This property in Concord, Mass., has a big-time journalism connection, which fills us with delight.
Built in 1889-1890, this beauty was built for Woodward Hudson (1858-1938) and his wife, Bessie Keyes Hudson. The land had been owned by Woodward’s father, Frederic, a journalist who was one of the founders of the Associated Press (!) and editor of the New York Herald during the Civil War.
From 1865 until his 1875 death, the elder Hudson lived here in a house originally built by Julius Smith. He had that house moved to a different location, and built this one here. Other preparations include filling a large riverfront, during which 2,000 two-horse wagon loads (!) are said to have been moved from the Reuben Brown House on Lexington Road.
Woodward Hudson, a successful attorney, lived here until his 1938 death. After a year with Ropes, Gray and Loring in Boston in 1884, he formed a partnership, Parker, Thorp & Hudson with Joseph Thorp and Edmund Parker.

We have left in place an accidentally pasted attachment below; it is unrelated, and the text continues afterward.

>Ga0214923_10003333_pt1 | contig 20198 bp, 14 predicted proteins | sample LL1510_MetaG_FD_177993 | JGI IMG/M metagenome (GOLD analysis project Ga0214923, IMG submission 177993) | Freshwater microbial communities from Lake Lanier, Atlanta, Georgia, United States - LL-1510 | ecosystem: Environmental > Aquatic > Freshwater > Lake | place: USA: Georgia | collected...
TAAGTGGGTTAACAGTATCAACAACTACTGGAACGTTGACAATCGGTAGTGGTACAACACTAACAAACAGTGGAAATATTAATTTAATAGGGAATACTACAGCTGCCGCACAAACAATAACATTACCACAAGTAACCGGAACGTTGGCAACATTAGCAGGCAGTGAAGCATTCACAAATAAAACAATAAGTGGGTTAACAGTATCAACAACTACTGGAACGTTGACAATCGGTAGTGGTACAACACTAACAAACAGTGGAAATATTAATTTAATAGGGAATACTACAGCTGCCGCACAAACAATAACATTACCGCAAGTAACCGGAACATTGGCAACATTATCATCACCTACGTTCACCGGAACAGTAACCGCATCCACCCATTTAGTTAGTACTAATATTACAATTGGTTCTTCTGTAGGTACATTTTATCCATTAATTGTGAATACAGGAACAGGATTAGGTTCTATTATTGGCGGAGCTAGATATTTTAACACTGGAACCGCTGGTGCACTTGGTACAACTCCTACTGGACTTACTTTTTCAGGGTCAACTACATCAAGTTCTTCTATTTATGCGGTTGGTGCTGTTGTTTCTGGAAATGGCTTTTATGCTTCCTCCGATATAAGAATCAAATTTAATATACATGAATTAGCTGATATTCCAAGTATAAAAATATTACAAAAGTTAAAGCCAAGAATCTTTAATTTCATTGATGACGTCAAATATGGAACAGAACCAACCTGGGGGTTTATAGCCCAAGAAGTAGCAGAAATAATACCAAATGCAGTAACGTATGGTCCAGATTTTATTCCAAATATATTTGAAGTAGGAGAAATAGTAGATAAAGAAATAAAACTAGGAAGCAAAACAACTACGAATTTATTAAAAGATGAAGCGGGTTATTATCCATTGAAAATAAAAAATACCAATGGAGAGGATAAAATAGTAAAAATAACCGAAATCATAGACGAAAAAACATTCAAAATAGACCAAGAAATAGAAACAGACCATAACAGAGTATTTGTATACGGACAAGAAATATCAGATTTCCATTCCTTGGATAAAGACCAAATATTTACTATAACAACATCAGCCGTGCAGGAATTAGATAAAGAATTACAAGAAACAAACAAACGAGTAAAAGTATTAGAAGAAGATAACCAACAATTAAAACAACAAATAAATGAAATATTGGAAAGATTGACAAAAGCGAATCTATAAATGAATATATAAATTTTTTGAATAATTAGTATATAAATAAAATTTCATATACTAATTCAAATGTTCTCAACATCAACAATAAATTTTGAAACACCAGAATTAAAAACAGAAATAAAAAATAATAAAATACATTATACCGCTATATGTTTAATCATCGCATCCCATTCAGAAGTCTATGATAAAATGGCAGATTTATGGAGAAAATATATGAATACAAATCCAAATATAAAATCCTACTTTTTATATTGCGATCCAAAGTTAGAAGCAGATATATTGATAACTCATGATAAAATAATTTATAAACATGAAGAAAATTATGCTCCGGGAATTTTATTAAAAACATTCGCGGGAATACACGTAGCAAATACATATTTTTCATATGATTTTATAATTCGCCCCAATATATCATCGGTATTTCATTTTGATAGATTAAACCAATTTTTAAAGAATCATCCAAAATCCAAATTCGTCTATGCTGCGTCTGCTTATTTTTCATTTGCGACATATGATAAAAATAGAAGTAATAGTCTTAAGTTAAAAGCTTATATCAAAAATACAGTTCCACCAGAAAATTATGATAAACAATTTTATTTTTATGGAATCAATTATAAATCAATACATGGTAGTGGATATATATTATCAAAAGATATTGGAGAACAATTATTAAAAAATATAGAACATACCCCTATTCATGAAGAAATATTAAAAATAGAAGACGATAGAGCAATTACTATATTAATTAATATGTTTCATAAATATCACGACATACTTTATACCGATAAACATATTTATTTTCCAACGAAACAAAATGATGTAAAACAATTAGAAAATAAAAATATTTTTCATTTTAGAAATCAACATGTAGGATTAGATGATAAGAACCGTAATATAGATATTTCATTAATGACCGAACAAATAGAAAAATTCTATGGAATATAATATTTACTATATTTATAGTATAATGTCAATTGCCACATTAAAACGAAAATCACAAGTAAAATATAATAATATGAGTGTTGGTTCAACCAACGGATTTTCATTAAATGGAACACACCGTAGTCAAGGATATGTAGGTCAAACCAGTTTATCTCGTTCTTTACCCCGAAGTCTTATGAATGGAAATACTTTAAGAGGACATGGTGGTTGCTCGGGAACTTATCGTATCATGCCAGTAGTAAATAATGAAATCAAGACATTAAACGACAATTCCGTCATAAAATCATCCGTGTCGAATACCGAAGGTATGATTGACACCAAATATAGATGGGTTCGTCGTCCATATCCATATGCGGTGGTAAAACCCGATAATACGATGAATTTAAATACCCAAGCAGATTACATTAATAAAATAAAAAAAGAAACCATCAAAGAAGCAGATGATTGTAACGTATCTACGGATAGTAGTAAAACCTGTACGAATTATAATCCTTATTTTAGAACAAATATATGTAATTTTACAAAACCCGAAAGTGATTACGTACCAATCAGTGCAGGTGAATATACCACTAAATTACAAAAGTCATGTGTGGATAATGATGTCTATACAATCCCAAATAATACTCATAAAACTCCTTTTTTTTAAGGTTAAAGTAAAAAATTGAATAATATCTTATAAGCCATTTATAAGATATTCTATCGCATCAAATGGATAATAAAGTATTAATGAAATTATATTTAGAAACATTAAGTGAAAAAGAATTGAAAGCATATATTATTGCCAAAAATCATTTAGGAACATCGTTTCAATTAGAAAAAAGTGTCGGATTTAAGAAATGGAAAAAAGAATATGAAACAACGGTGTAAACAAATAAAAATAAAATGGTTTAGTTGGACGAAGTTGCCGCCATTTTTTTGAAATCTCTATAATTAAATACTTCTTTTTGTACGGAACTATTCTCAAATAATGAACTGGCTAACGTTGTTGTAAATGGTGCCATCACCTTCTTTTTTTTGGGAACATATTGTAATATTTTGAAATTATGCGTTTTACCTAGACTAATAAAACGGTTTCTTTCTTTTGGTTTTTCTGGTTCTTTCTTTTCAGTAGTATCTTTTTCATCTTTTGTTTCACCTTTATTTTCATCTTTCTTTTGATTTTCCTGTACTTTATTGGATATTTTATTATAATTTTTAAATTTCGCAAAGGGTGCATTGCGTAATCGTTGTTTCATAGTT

He became assistant counsel to the Boston & Albany Railroad (his neighbor, Samuel Hoar was its general counsel) and devoted himself for railroad law for the remainder of his life. After Hoar’s death, he was promoted to the head of the law department of the New York Central, which had taken over Boston & Albany.
He did that from 1904 to 1916, when he became vice president and general counsel of the Boston & Maine Railroad. He was briefly president there in 1918, but after the company was reorganized, he returned to his former position, finally retiring in 1925.
Hudson was also active in the Concord community, serving almost continuously from 1885-1909. He was on School Committee for six years; spent 17 years as treasurer of the Public Library; one year as Selectman; six years on Sewer Commission, overseeing construction of the original sewer system. He was also a trustee of the Middlesex Institution of Savings.
In addition, Hudson also loved nature and plants, planting and transplanting trees from other areas on this and other properties he owned.